As much as I disapprove of Manila Mayor Joseph Estrada generally, I am finding it impossible to sympathize with the strident protests from a variety of sectors about the “truck ban” his office has imposed as a traffic-control measure in the city.
The contentious ordinance would have banned all trucks from plying city roads between 5 a.m. and 9 p.m. on weekdays, but was modified after the threat of a transport strike by truckers’ associations to allow loaded trucks to travel designated routes during a five-hour daytime window between 10 a.m. and 3 p.m. (unloaded trucks are still restricted to night-only travel). This compromise is still not good enough, apparently, because some concerned stakeholders—representatives of economic zones in the Calabarzon (Region 4A), truck operators, and even the Bureau of Customs—continue to whine about the grievous economic harm Manila’s efforts to get a handle on its atrocious traffic problems are doing to their businesses.
I think I have a reasonable solution to the difficulties now being suffered by the various interests that rely on Manila port traffic: Suck it up. If your business is so fragile that a measure to impose what are actually fairly mild limitations on a single part of your supply chain threatens your survival, you either need to brush up on your planning skills immediately or hire someone with a little more imagination to sort out your logistics for you.
Interested parties like the Philippine Economic Zone Authority (PEZA) or Mayor Jose Ricafrente of Rosario, Cavite (home to the Cavite Export Processing Zone) do not seem to grasp that supporting their interests was not actually part of the mandate handed to Estrada and his Vice-Mayor Isko Moreno when the voters elected them. Whatever criticisms can be made of the Estrada-Moreno duo (the mayor’s willingness to liberally share credit with his understudy and presumptive successor is in itself rather admirable), it cannot be said that they have not squarely and very visibly taken on one of their city’s most obvious nagging problems—the heretofore completely unmanageable congestion.
And although it was presumably unintentional, Manila’s decision to restrict truck traffic may provoke a debate on development that the country should have started a half-century ago. The Port of Manila, much like the ill-starred Ninoy Aquino International Airport, is an anachronism. No other major intermodal cargo port anywhere in the world is located in the heart of a city. Not only is Manila’s outdated arrangement—which was developed when galleons were the workhorses of the seas—terribly inefficient, it is destructive as well. (Dodging a steady stream of container trucks is a regular feature of a visit to The Times’ offices along A. Soriano Avenue). I would bet real money that there is not a qualified architect, historian, or engineer in this country who can make a valid argument that routing heavy truck traffic through Intramuros does not have any ill effects on one of the country’s historic treasures.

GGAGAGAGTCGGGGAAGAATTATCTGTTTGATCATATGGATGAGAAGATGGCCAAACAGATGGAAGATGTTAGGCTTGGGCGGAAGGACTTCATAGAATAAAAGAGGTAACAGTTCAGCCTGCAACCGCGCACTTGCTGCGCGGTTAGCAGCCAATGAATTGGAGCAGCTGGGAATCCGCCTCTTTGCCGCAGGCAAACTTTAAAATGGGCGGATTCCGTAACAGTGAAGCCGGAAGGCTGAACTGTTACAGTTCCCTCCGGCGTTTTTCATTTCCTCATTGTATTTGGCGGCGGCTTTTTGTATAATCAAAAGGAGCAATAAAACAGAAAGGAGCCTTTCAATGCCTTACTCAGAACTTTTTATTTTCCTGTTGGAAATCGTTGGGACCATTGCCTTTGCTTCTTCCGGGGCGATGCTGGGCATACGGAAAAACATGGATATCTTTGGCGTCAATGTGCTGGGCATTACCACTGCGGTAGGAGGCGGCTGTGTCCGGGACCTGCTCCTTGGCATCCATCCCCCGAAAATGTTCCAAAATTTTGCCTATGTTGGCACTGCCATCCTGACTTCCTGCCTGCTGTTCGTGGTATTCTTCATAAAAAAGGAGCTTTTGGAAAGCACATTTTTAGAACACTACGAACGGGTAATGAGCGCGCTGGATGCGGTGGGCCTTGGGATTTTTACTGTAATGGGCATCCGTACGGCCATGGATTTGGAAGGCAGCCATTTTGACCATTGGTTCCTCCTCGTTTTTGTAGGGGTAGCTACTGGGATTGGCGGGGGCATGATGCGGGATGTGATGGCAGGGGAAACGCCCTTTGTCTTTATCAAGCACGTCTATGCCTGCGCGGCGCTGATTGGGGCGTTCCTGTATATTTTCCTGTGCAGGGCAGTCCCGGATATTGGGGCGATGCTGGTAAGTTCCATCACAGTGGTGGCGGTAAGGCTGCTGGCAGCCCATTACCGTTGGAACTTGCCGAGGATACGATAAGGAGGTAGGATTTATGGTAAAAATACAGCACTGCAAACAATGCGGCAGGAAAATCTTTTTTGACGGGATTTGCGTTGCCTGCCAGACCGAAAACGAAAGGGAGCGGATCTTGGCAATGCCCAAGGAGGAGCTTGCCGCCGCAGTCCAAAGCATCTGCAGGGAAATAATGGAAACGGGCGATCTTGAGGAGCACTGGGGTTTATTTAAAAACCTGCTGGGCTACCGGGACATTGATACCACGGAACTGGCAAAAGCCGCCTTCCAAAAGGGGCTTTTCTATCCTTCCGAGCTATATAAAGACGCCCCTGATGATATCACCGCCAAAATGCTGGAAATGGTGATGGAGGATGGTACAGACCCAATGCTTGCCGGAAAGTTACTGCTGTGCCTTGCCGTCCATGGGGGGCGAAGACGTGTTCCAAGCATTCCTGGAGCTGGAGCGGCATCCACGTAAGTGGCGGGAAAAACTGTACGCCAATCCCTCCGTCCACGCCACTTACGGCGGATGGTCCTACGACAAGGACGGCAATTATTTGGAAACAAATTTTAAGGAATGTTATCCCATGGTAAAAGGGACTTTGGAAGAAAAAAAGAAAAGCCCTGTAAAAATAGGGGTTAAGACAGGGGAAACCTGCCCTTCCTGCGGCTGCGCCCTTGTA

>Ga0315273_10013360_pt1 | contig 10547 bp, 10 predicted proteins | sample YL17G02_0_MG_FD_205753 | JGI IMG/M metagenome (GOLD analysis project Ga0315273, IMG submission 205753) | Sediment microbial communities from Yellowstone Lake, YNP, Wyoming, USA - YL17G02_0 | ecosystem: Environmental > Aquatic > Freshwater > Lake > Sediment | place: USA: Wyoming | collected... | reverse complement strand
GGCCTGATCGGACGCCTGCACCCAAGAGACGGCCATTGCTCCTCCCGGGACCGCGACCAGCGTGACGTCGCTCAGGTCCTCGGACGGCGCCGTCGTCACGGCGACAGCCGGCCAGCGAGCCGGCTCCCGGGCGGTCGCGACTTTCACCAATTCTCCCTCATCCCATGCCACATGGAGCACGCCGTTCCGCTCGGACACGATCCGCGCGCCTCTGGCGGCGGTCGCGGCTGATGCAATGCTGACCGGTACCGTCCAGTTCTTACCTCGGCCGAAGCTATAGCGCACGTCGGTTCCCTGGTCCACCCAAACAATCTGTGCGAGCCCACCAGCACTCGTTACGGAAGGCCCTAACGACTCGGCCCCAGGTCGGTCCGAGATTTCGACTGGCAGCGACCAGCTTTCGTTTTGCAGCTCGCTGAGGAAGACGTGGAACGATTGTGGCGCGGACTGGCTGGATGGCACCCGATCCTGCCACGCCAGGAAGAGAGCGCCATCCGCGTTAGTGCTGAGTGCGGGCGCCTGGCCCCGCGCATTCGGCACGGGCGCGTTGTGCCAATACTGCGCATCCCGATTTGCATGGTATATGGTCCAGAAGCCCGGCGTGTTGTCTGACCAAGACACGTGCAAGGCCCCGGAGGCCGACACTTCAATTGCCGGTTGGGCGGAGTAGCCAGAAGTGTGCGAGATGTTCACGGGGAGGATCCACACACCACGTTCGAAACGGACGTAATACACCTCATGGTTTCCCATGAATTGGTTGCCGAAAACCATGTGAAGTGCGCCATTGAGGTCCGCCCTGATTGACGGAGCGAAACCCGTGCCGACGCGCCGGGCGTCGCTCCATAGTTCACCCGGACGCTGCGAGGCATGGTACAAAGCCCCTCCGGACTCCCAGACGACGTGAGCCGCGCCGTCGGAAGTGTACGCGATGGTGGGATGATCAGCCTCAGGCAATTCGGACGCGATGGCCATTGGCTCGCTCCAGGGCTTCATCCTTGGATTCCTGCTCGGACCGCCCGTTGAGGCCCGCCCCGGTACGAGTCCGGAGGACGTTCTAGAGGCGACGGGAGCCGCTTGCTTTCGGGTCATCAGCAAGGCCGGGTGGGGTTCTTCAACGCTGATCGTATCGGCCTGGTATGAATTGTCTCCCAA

Luzon has other viable port options in Subic and Batangas, but clearly it needs one more in the form of a productive replacement for Manila’s 18th-century relic. If Rosario’s Mayor Ricafrente spent a little less time pointlessly criticizing the actions of one in his peer group and a little more proactively pursuing the interests of his own bailiwick, he might realize that his town is actually an ideal candidate for a new port. Of course, the box that Philippine leaders do their thinking in always turns out to be a lot larger than we imagine; that’s why they never seem to think outside of it.
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Word from the House Committee on Labor and Employment this week is that one of the four (possibly five) bills floating around the Philippine Legislature carrying some variation of the title “A Magna Carta for Workers in the Informal Economy” has been referred to a Technical Working Group for further study, which is one or two steps farther than this utterly pointless and exploitative idea should have ever been allowed to proceed. The particular version of the bill being studied is House Bill No. 3400 principally authored by Rep. Bellaflor Angara-Castillo of Aurora, but it is not significantly different from any of the other dozen or so measures that have been introduced (and died a justly-ignored death) in any of the past five Congresses.
While the plight of “workers in the informal economy” is appreciated, simply launching a program that would expand the definition of “informal workers” beyond all reasonable application, and then make a half-hearted attempt to institutionalize infor–malism by imposing new layers of bureaucracy and fees on people who are already scratching for a living does not just miss the point, it misses all of them. And does so at a considerable cost to the people it claims to help; a similar measure filed last year estimated government revenue from fees for “accreditation” of informal workers or enterprises would be from P1.23 billion to P2.46 billion per year.
As I wrote in a blog in 2012 about an earlier attempt to pass an informal workers’ bill, the measure does nothing more than pour resources better used elsewhere into an already faulty system: “Chances are pretty good that a guy selling cigarettes in the street doesn’t really think of it as a career, and would take advantage of a fair opportunity to work towards something better. But his govern–ment’s giving up on the tougher jobs of rationalizing the education system and encouraging long-term employment growth in favor of hanging a fig leaf of legitimacy on the extralegal economy is not doing that guy, or the millions like him, any favors.”
Congress seems to have developed a mania for filing ridiculous legislation lately. Let’s hope this latest “Magna Carta” is filed in the same dustbin along with other dubious ideas like “let’s make adobo the national food.”